A visit to the 108 Heritage site will take you back to the days of the famous Mile Houses on the Cariboo Waggon Road. Originally pre-empted by William J. Roper in 1863, the 108 Roadhouse or Hotel was completed in 1867 and Roper stayed on operating here until 1871. Then in 1875 the Roadhouse was operated for nearly a decade by the infamous McVee family.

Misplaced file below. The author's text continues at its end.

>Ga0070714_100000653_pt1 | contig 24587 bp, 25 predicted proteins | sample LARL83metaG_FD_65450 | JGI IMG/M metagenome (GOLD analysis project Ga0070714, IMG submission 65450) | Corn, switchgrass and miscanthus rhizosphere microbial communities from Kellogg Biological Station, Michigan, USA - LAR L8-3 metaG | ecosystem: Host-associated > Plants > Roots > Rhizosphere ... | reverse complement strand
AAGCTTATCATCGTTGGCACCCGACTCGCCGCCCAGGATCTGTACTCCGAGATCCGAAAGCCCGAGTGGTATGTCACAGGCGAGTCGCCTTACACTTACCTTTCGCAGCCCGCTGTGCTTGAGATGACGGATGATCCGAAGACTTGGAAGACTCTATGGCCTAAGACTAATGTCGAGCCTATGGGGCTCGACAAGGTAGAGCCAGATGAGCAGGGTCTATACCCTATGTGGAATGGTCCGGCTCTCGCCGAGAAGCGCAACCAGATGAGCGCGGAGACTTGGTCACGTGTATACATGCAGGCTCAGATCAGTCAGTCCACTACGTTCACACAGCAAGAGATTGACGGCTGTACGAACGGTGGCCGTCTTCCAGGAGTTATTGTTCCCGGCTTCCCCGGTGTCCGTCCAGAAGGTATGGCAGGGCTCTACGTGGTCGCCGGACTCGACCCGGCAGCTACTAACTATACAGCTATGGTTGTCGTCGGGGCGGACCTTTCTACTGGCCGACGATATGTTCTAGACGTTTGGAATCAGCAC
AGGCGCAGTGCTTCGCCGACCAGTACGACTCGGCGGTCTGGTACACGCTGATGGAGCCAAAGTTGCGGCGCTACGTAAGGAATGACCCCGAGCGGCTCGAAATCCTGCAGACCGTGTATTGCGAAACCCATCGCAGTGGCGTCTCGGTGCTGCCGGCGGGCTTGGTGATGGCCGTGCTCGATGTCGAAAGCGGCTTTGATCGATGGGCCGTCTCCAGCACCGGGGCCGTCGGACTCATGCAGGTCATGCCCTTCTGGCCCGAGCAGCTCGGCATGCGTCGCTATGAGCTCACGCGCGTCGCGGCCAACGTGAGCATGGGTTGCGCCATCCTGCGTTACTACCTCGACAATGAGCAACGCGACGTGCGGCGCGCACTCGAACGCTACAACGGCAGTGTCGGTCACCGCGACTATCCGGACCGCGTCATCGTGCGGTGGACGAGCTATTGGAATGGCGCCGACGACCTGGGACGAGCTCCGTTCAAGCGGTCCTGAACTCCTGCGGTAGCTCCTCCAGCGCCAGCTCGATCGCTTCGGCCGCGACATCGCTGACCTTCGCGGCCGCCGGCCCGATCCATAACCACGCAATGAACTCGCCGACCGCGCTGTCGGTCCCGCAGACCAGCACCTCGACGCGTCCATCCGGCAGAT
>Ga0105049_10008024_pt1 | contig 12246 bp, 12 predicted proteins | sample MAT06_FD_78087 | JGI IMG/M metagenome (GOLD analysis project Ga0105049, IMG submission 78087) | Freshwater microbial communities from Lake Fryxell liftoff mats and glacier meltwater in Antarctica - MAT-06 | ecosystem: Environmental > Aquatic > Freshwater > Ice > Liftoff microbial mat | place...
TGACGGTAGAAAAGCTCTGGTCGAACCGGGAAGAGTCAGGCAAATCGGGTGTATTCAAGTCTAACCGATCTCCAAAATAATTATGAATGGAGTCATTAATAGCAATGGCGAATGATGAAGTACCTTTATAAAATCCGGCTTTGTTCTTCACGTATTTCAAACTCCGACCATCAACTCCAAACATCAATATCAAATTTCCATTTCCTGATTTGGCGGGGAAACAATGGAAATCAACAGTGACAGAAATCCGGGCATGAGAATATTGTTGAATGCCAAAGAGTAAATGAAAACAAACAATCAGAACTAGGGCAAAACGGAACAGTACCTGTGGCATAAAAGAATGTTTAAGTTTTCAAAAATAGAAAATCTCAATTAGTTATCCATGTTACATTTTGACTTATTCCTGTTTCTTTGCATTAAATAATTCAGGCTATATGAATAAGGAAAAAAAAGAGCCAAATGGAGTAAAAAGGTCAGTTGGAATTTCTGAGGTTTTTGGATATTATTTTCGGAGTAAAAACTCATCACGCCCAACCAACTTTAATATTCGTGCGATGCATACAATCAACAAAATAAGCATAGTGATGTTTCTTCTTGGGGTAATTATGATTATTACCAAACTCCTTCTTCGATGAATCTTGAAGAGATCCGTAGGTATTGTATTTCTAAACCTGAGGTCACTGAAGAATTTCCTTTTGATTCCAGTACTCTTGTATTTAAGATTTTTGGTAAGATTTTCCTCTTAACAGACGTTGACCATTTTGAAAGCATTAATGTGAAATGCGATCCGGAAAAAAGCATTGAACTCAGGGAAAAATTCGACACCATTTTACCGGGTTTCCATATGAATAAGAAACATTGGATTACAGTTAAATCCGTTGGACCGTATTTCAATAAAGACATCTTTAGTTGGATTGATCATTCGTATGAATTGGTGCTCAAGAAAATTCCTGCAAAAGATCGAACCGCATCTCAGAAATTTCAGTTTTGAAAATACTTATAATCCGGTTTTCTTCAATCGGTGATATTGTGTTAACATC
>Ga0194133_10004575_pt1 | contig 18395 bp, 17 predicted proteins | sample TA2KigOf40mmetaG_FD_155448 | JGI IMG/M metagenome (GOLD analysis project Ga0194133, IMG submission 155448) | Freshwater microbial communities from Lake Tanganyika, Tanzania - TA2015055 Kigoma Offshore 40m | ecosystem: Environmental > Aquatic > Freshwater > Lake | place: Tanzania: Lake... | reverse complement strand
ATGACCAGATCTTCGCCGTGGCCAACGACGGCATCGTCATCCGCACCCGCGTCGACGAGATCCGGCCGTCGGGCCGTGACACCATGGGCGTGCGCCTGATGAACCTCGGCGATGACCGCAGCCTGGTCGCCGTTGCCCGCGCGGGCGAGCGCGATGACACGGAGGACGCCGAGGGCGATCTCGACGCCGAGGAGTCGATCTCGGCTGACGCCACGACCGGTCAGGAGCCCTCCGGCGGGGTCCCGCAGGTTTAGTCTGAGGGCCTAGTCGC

This collection of preserved heritage buildings include the 105 Mile Roadhouse, moved here when the new highway threatened to destroy it, and the largest log barn in Canada, built to house working Clydesdale horses. The site is operated by the local Historical Society and is open annually from May long weekend to September Labour day long weekend. A great rest stop for travellers year round, the site includes a series of picnic tables, washrooms, a small picnic shelter, information boards and a very large parking lot friendly to RVs and bus tours. At the south end of the parking lot is a tunnel leading under the highway connecting to the 108 Community Trail Network and Easements; a system of trails used for hiking, biking and horseback riding in the sunshine months and cross country skiing in the winter months.